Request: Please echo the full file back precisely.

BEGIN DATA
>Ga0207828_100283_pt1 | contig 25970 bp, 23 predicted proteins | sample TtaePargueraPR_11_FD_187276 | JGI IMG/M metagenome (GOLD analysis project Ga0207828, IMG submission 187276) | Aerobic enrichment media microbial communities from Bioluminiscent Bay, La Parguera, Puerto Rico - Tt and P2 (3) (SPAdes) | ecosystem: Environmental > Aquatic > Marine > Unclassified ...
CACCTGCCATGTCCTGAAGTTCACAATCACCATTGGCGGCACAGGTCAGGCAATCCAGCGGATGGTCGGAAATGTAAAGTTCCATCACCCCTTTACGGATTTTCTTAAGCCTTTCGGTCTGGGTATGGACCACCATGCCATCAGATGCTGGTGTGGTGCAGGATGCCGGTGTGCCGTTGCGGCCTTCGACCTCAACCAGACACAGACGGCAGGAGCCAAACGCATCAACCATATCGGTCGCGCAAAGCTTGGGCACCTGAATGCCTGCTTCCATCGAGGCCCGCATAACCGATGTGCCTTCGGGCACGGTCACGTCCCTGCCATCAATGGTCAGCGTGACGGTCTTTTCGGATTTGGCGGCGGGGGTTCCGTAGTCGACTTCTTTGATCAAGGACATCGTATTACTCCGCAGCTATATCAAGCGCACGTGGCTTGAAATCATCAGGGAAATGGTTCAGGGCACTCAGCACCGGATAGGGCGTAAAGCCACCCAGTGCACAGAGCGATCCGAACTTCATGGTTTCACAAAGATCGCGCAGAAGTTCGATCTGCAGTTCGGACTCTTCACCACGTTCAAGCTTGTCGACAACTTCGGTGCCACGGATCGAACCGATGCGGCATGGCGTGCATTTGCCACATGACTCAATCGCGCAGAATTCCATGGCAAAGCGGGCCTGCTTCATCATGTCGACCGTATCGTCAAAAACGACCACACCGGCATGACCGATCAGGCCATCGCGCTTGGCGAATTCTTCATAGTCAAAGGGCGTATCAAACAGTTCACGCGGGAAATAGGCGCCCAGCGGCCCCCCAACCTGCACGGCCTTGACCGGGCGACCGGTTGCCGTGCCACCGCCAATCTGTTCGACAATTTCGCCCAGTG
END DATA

>Ga0207828_100283_pt1 | contig 25970 bp, 23 predicted proteins | sample TtaePargueraPR_11_FD_187276 | JGI IMG/M metagenome (GOLD analysis project Ga0207828, IMG submission 187276) | Aerobic enrichment media microbial communities from Bioluminiscent Bay, La Parguera, Puerto Rico - Tt and P2 (3) (SPAdes) | ecosystem: Environmental > Aquatic > Marine > Unclassified ...
CACCTGCCATGTCCTGAAGTTCACAATCACCATTGGCGGCACAGGTCAGGCAATCCAGCGGATGGTCGGAAATGTAAAGTTCCATCACCCCTTTACGGATTTTCTTAAGCCTTTCGGTCTGGGTATGGACCACCATGCCATCAGATGCTGGTGTGGTGCAGGATGCCGGTGTGCCGTTGCGGCCTTCGACCTCAACCAGACACAGACGGCAGGAGCCAAACGCATCAACCATATCGGTCGCGCAAAGCTTGGGCACCTGAATGCCTGCTTCCATCGAGGCCCGCATAACCGATGTGCCTTCGGGCACGGTCACGTCCCTGCCATCAATGGTCAGCGTGACGGTCTTTTCGGATTTGGCGGCGGGGGTTCCGTAGTCGACTTCTTTGATCAAGGACATCGTATTACTCCGCAGCTATATCAAGCGCACGTGGCTTGAAATCATCAGGGAAATGGTTCAGGGCACTCAGCACCGGATAGGGCGTAAAGCCACCCAGTGCACAGAGCGATCCGAACTTCATGGTTTCACAAAGATCGCGCAGAAGTTCGATCTGCAGTTCGGACTCTTCACCACGTTCAAGCTTGTCGACAACTTCGGTGCCACGGATCGAACCGATGCGGCATGGCGTGCATTTGCCACATGACTCAATCGCGCAGAATTCCATGGCAAAGCGGGCCTGCTTCATCATGTCGACCGTATCGTCAAAAACGACCACACCGGCATGACCGATCAGGCCATCGCGCTTGGCGAATTCTTCATAGTCAAAGGGCGTATCAAACAGTTCACGCGGGAAATAGGCGCCCAGCGGCCCCCCAACCTGCACGGCCTTGACCGGGCGACCGGTTGCCGTGCCACCGCCAATCTGTTCGACAATTTCGCCCAGTG